What is the Average Career Length of an NHL Player?

The average NHL career is around 5 years. Most NHL careers end due to age, injuries, the demanding nature of the sport, or simply a lack of production. While around 5 years is the average, some players have had NHL careers span well over 20 years.

An NHL career is something to be proud of. Only the best of the best make it to the league, and nearly every Canadian kid like myself once dreamed of making it to the NHL. But how long do hockey players normally last in the NHL before calling it quits?

Read on to learn not only how long an average career is, but also some of the reasons why NHL careers end. I’m also going to go over some of the longest careers in NHL history.

Key Takeaways

  • The average NHL career only lasts around 5 years. It is a very competitive league and there are always new players becoming eligible to play, so holding onto your roster spot can be difficult at times.
  • There are many reasons why NHL careers end, such as: age, injuries, the demanding nature of the sport, or a player simply not producing enough for a team to want to keep them on a roster.
  • While it isn’t the norm, many NHL players have had NHL careers spanning over 20 years such as Chris Chelios, Gordie Howe, Mark Messier, and Jaromir Jagr.

Reasons Why NHL Careers End

There are many reasons why an NHL career can end, and this section is going to go over a few of them.

Age

First and foremost, the age of a player often contributes to their career ending. As players age, they become less explosive, less fast, and more susceptible to injuries. While some players can play into their late 30s and early 40s, many retire before that as their body simply can’t handle it.

People generally reach their physical peak in their late 20s or early 30s, and once they pass that, their age will slowly begin to creep up on them. And with hockey being such a competitive sport, there are always newer and younger players looking to replace the older ones.

Injuries

Of course, injuries have been known to cut an otherwise-promising career short. Hockey is a very physical contact sport, and injuries are not uncommon. This could be anything from a broken bone, to concussions, to strained muscles, and everything in between.

While many players can fully recover from injuries with enough time and physical therapy, other players never get back to their previous selves and their injury could end up costing them their career.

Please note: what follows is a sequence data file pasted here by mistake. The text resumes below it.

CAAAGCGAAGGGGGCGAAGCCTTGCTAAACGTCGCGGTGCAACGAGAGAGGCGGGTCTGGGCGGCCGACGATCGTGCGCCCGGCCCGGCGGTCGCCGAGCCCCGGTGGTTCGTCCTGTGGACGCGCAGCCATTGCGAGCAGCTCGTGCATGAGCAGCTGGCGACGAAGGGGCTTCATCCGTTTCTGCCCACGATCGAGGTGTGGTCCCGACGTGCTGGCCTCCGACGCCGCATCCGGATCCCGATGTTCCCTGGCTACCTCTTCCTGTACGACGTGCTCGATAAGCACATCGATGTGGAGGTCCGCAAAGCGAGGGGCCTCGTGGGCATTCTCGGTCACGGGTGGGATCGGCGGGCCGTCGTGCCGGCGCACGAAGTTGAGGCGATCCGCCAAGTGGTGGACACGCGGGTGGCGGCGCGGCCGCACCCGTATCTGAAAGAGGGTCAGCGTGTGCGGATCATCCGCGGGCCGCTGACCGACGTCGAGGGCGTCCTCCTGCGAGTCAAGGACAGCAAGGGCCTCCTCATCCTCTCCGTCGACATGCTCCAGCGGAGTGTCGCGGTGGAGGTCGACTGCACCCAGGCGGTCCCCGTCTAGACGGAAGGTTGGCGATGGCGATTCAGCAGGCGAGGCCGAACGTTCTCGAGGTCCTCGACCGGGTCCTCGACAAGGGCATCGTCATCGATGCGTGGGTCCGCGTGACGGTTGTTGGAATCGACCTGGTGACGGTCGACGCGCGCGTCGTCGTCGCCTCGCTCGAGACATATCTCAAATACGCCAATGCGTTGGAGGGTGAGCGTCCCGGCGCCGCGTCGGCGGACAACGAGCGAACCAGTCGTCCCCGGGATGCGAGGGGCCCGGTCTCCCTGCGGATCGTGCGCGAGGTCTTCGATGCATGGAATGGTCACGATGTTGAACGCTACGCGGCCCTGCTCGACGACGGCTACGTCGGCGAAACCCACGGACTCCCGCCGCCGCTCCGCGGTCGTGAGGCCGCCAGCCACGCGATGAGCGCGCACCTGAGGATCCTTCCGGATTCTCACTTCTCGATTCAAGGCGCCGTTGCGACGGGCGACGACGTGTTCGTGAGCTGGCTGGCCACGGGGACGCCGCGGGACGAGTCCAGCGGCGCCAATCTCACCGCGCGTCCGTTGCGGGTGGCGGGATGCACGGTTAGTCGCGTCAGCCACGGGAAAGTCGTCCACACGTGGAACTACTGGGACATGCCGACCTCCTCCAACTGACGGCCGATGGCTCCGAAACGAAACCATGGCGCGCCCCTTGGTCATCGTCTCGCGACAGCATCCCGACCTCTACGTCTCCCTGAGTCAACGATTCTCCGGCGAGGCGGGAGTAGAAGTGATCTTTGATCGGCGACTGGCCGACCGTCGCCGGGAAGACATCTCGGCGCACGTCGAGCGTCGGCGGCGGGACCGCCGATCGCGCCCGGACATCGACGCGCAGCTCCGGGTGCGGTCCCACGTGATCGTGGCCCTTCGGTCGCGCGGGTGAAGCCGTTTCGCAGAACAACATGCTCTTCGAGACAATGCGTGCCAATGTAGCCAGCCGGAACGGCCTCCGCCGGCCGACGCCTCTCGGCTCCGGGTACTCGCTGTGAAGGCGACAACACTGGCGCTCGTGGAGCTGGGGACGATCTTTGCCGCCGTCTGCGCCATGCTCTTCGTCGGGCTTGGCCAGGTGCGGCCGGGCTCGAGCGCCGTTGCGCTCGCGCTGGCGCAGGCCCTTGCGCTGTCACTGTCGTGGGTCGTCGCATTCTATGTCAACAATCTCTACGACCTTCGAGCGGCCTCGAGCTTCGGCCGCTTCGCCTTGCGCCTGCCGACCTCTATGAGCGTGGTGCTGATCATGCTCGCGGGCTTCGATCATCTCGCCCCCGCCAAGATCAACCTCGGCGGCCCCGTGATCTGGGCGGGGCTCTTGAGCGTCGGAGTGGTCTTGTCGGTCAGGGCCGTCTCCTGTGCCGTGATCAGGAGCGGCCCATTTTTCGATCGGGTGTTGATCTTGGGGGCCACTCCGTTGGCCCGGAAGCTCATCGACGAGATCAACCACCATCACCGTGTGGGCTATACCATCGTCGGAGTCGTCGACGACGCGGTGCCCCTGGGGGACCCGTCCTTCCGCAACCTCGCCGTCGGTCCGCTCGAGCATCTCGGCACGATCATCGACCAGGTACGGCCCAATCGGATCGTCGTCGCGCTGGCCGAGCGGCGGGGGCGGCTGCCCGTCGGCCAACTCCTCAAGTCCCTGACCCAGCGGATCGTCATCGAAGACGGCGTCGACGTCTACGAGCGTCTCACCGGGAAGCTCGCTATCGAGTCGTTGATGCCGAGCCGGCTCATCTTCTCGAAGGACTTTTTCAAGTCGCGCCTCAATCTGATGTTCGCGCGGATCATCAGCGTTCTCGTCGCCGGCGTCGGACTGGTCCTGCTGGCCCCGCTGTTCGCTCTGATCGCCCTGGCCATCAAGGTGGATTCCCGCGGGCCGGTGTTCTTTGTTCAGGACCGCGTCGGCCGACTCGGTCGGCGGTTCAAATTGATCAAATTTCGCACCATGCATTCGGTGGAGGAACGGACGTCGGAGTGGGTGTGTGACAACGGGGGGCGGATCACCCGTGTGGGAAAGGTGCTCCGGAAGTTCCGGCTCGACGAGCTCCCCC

Some NHL careers that were cut short due to injury include Pavel Bure, Mario Lemeiux, Mike Bossy, and Bobby Orr.

Demanding nature of the sport

In some cases, the demanding nature of being an NHL player is what ends a career. Being a pro athlete takes a ton of work, time, dedication, and sacrifice, and many people simply aren’t willing to do that for more than a couple of years.

It can be draining and difficult for not only your body, but also your mind. There is a lot of internal and external pressure, and players need to put in a ton of effort to keep their spot on an NHL roster.

People also have other goals in life, such as running a business or being with their family, and doing these while also being an NHL player is a tall order. Many players are content to make good money for a couple of years, and then shift their focus in life to something else.

A lack of production

In some cases, it is the lack of production that a player has that leads to their career ending. Not everyone has the skill needed to stay in the NHL year after year, so if a player can’t produce for their team or realize their potential, teams will often move onto someone new.

Every player has a role on their team, whether it is to score goals, play great defense, win faceoffs, make hits, or kill penalties. If a player can no longer perform their role up to acceptable standards, teams will move on from them.

While they may find a home with another team, plenty of players will simply have their NHL careers end quietly when no team decides to pick them up.

The Longest NHL Careers

While a 5-year career might be the norm for many players, several players have enjoyed careers that have lasted much longer. The longest NHL career as a player (in terms of seasons played) is 26 seasons, by both Gordie Howe and Chris Chelios.

Howe played from 1946-47 to 1979-80 and became one of the best players ever, and Chelios had a career that began in 1983-84 and went until 2009-10, and has the most playoff games played by any NHL player in history.

There are many other popular players that have enjoyed a long 20+ year career in the NHL, including Mark Messier, Jaromir Jagr, Patrick Marleau, Ron Francis, Zdeno Chara, and Joe Thornton.

FAQs

Here are a few frequently asked questions about NHL careers, as well as their answers.

What is the shortest career in NHL history?

Throughout the history of the NHL, there are hundreds of players that have only played a single game in the league. It is impossible to narrow down precisely as time-on-ice has only been tracked for a little over 20 years.

What do players do after retiring from the NHL?

This depends on the player, but many of them may get into coaching, start other business ventures, retire to spend more time with their family, or even become analysts on TV.

Final Thoughts

I hope that this guide has been able to help you learn not only the average career length of NHL players, but also why so many careers in the sport only end up lasting a couple of years.

Who is your favorite player that only ended up having a short NHL career? Let me know in a comment below!

About Kale
Being from Canada, hockey is essentially a way of life. I instantly fell in love with the game since I was being put on skates. From playing as a child (and the occasional street hockey game with friends today) to being a fan for over 20 years, I’m here to share my knowledge and passion for hockey.

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